Some expensive things are worth the cash, but I have a tough time making the case for the Buster Bulb from London-based design company Buster & Punch. Yes, it's a gorgeous, ooh-and-aah-worthy LED light bulb, but at $50 for a nondimmable model and $65 for one that dims (that's about £38 nondimmable, £49 dimmable), the markup seems particularly excessive. And yes, I realize that you probably didn't need a CNET review to tell you that.
But here's what else I can tell you: These bulbs come with a couple of compromises. To be specific, the dimmable version flickered noticeably when I tested it out with an old rotary switch, and I was also disappointed to see that the bulbs offer a color rendering score of only 80 out of 100, a below-average number that keeps them from making the colors in your home pop quite as well as other LEDs that cost less.
Neither issue would amount to much more than a nitpick if the bulb weren't so expensive, but at this price, and with the Buster & Punch emphasis on design, both are noteworthy missteps. Unless the Buster Bulb's unique aesthetic is a must-have in your home, I'd suggest splurging on something else -- or saving your money and going with a design-minded bulb from Feit or GE that costs much, much less.
Available in multiple colors, the Buster Bulb's eye-catching design is actually pretty simple. It's just an elongated bulb with a ribbed, rigatoni-shaped tube running down the center (at one point, Buster & Punch called it a "resin light pipe"). Whatever you want to call it, that semitranslucent tube catches the light from the light-emitting diodes down below it and scatters it out into your home.
The effect is patterned, textured light that's pretty striking to look at, and a good fit for modern, high-concept in-home decor. That said, if you're just looking for a nice-looking bulb that'll cast evenly dispersed light you can read beneath, look elsewhere, because the Buster Bulb is really more decoration than practical light source.
To the credit of Buster & Punch, each Buster Bulb I tested clocked in remarkably close to the specs stated on the box. With lots of lighting manufacturers still choosing to play fast and loose with things like lumen count and wattage equivalencies (especially with design-oriented bulbs like these), that honest approach was much appreciated by this lighting geek.
As for the numbers themselves, the gold-tinted, nondimmable version of the Buster Bulb claims a light output of 100 lumens and clocked in at 108 lumens when I tested it using our lighting lab's spectrometer and integrating sphere. Meanwhile, the smoked glass, dimmable version claims to be 160 lumens bright -- I measured it at a spot-on 163 lumens. If you want a brighter bulb than that, go with the clear glass, "Crystal" version of the Buster Bulb. I didn't test it, but Buster & Punch claims a light output of 320 lumens.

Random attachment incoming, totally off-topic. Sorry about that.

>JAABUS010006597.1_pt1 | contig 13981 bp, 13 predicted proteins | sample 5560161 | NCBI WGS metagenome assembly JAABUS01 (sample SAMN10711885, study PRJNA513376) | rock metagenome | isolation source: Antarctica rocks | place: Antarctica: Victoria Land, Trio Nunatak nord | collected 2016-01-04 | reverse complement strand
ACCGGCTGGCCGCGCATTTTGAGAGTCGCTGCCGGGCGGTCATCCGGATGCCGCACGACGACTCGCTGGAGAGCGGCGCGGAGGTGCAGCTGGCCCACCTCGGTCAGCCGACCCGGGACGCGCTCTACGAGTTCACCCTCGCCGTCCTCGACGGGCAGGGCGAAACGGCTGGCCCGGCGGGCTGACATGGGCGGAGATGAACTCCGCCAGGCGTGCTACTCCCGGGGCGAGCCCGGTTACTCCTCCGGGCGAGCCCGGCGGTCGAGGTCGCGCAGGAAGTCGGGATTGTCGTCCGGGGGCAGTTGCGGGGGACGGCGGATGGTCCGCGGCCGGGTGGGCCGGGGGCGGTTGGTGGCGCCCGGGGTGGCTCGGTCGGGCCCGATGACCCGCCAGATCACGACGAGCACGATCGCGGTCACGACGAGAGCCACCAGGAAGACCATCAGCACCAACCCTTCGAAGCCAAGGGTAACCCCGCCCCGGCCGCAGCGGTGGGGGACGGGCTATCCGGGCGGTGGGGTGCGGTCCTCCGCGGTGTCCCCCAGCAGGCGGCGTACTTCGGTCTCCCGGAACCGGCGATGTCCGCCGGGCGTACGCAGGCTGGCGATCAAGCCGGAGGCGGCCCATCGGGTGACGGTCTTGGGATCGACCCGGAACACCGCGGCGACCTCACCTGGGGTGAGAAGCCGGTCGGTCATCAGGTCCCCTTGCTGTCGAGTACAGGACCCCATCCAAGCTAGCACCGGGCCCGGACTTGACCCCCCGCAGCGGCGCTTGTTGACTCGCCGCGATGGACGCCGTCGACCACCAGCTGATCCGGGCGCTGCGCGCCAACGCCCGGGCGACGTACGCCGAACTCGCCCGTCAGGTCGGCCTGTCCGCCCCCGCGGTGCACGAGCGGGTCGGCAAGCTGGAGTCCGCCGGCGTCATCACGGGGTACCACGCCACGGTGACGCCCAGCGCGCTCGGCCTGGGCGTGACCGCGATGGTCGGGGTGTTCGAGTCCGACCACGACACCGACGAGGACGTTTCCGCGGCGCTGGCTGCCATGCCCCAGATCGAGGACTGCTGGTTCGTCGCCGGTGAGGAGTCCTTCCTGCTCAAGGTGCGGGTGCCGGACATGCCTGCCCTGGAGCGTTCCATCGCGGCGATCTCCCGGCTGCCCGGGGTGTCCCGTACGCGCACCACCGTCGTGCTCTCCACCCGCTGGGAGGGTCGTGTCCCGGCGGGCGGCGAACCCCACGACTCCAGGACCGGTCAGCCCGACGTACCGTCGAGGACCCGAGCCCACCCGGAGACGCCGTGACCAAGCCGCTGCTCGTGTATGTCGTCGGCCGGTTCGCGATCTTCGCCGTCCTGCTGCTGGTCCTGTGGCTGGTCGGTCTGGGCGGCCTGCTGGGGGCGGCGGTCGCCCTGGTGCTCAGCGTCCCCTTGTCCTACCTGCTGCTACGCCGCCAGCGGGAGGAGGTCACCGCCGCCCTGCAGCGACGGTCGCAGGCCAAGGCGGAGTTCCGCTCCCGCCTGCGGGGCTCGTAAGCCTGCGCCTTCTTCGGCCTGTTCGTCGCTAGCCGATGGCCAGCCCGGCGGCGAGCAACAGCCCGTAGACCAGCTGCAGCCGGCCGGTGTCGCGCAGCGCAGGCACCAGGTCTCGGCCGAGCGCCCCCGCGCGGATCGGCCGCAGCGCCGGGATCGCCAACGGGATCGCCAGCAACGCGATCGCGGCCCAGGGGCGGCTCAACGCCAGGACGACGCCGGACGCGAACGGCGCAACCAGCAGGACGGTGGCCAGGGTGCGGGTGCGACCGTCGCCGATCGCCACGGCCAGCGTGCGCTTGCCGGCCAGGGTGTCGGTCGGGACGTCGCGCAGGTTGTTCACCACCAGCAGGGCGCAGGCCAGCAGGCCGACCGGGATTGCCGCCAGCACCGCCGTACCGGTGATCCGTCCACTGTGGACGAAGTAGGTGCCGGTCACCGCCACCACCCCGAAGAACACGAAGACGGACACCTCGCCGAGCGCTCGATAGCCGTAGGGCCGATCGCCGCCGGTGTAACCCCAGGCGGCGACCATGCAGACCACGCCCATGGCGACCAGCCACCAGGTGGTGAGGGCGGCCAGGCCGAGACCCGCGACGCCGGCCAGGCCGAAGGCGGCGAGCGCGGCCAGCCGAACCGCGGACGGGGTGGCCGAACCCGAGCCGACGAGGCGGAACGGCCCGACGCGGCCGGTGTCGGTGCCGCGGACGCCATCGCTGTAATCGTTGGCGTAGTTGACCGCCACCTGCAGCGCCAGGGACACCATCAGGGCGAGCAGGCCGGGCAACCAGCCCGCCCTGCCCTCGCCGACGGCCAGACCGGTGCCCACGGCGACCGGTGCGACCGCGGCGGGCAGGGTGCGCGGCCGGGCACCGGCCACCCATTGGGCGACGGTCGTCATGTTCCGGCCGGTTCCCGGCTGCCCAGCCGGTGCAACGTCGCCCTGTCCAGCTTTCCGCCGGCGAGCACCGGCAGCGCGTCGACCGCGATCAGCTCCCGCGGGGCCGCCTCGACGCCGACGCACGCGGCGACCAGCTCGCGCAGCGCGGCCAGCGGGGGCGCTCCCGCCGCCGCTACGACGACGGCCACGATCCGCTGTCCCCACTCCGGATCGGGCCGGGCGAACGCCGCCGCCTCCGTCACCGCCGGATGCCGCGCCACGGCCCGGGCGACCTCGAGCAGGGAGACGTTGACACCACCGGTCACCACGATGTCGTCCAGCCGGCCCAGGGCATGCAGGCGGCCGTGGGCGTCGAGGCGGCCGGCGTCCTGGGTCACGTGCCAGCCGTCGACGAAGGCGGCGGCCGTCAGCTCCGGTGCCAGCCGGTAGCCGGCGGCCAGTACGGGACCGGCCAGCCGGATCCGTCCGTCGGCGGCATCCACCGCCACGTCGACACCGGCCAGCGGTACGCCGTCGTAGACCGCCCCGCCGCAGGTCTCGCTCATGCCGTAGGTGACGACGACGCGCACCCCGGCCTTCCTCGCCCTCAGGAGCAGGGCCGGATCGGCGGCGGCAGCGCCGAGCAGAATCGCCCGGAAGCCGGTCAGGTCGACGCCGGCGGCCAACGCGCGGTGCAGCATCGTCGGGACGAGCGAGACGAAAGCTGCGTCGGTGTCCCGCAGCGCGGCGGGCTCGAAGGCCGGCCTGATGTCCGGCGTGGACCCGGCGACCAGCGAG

All of those numbers are relatively low as far as brightness is concerned (for comparison, a 40W accent light will typically put out around 450 lumens). That's typical of bulbs like these that are designed to be looked at -- too much brightness, and it isn't pleasant to look at them at all. All of that is fine so long as you're using the bulbs as artsy accent lights, but if you intend to use them as a primary light source, you might require more than one, especially if you're going with one of the tinted models.
Color temperature varies slightly depending on which tint you go with, too, which makes sense. The gold-tinted bulb gives a predictably warm, yellowy tone of 2,500 K, for instance, while the smoked glass bulb gives a slightly more neutral 2,600 K. All of them fall in the default "soft white" range of most light bulbs, so don't expect anything out of the ordinary (and don't expect hot white, daylight-tinted light either).
As for dimmability, Buster & Punch recommends using modern Lutron dimmers made to be used with LEDs. I have a switch like that on my dimming rig, and it did, indeed, dim pretty well, showing no visible flicker and dialing all the way down to about 7 lumens at minimum.
I did notice a small amount of flicker on a similar Leviton dimmer switch, though, and a moderate amount of flicker on an older Lutron rotary dial designed for use with incandescent bulbs. Translation: Don't count on smooth dimming performance from the Buster Bulb if your switches are out-of-date.
One other small quibble -- the Buster Bulb couldn't hit full brightness at the top setting of any of the dimmers I tested it on. Instead, it would only dial up to a max of about 90 percent. You aren't likely to notice the difference (we're talking about 10 or 20 lumens), but it still seems noteworthy given that most dimmable bulbs I've tested are able to hit 100 percent or very close to it.
As people continue to upgrade to LED light bulbs, more and more of them will take the opportunity to reconsider the ways their light bulbs can contribute to their home decor. That's why manufacturers are putting an increasing emphasis on design, and on bulbs that can help class things up a bit.
To that end, it's hard to blame Buster & Punch for seeing an opportunity to sell high-end light bulbs -- and to their credit, the Buster Bulbs are fancy as all get-out. I just wish that they felt a little more high-end while in use. The dimness is forgivable given what kind of bulb this is, but inconsistent dimming performance and mediocre color rendering capabilities are more disappointing. Above all, the $15 markup from the nondimmable version to the dimmable version seems especially stingy.
For those reasons, I'm sticking with the vintage-style bulbs from GE and Feit as my top picks for exposed bulb setups. If it's eye-popping colors that you're after, then the Soraa Radiant LED is another nice upgrade. All of those cost a fraction of what you'll spend on a single Buster Bulb.